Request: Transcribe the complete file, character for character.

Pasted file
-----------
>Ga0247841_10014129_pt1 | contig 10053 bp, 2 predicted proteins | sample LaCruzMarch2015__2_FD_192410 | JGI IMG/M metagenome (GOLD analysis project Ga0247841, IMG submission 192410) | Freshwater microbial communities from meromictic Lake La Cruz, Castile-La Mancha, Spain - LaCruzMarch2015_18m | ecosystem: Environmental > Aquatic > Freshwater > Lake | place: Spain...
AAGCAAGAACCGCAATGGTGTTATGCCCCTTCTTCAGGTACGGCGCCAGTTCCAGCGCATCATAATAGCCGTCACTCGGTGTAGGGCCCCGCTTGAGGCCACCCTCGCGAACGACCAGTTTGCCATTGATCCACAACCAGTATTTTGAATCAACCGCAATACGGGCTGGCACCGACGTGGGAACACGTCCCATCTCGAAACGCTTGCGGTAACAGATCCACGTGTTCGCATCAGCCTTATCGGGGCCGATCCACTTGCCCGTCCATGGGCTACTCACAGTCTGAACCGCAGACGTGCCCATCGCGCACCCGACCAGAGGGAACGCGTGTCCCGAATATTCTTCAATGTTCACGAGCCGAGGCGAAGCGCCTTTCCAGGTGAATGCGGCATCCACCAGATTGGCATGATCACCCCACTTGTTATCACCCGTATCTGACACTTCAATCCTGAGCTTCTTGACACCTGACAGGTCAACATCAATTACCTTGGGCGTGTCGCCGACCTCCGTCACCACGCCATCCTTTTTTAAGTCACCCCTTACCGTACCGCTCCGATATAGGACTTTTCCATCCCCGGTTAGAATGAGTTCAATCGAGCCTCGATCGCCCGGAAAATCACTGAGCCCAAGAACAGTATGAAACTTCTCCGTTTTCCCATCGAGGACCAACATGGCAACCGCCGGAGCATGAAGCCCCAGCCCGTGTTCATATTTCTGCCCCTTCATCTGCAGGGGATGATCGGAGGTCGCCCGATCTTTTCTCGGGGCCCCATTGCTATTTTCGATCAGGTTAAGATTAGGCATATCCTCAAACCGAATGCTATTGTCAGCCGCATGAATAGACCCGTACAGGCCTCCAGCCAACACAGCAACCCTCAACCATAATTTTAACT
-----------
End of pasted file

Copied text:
>Ga0247841_10014129_pt1 | contig 10053 bp, 2 predicted proteins | sample LaCruzMarch2015__2_FD_192410 | JGI IMG/M metagenome (GOLD analysis project Ga0247841, IMG submission 192410) | Freshwater microbial communities from meromictic Lake La Cruz, Castile-La Mancha, Spain - LaCruzMarch2015_18m | ecosystem: Environmental > Aquatic > Freshwater > Lake | place: Spain...
AAGCAAGAACCGCAATGGTGTTATGCCCCTTCTTCAGGTACGGCGCCAGTTCCAGCGCATCATAATAGCCGTCACTCGGTGTAGGGCCCCGCTTGAGGCCACCCTCGCGAACGACCAGTTTGCCATTGATCCACAACCAGTATTTTGAATCAACCGCAATACGGGCTGGCACCGACGTGGGAACACGTCCCATCTCGAAACGCTTGCGGTAACAGATCCACGTGTTCGCATCAGCCTTATCGGGGCCGATCCACTTGCCCGTCCATGGGCTACTCACAGTCTGAACCGCAGACGTGCCCATCGCGCACCCGACCAGAGGGAACGCGTGTCCCGAATATTCTTCAATGTTCACGAGCCGAGGCGAAGCGCCTTTCCAGGTGAATGCGGCATCCACCAGATTGGCATGATCACCCCACTTGTTATCACCCGTATCTGACACTTCAATCCTGAGCTTCTTGACACCTGACAGGTCAACATCAATTACCTTGGGCGTGTCGCCGACCTCCGTCACCACGCCATCCTTTTTTAAGTCACCCCTTACCGTACCGCTCCGATATAGGACTTTTCCATCCCCGGTTAGAATGAGTTCAATCGAGCCTCGATCGCCCGGAAAATCACTGAGCCCAAGAACAGTATGAAACTTCTCCGTTTTCCCATCGAGGACCAACATGGCAACCGCCGGAGCATGAAGCCCCAGCCCGTGTTCATATTTCTGCCCCTTCATCTGCAGGGGATGATCGGAGGTCGCCCGATCTTTTCTCGGGGCCCCATTGCTATTTTCGATCAGGTTAAGATTAGGCATATCCTCAAACCGAATGCTATTGTCAGCCGCATGAATAGACCCGTACAGGCCTCCAGCCAACACAGCAACCCTCAACCATAATTTTAACT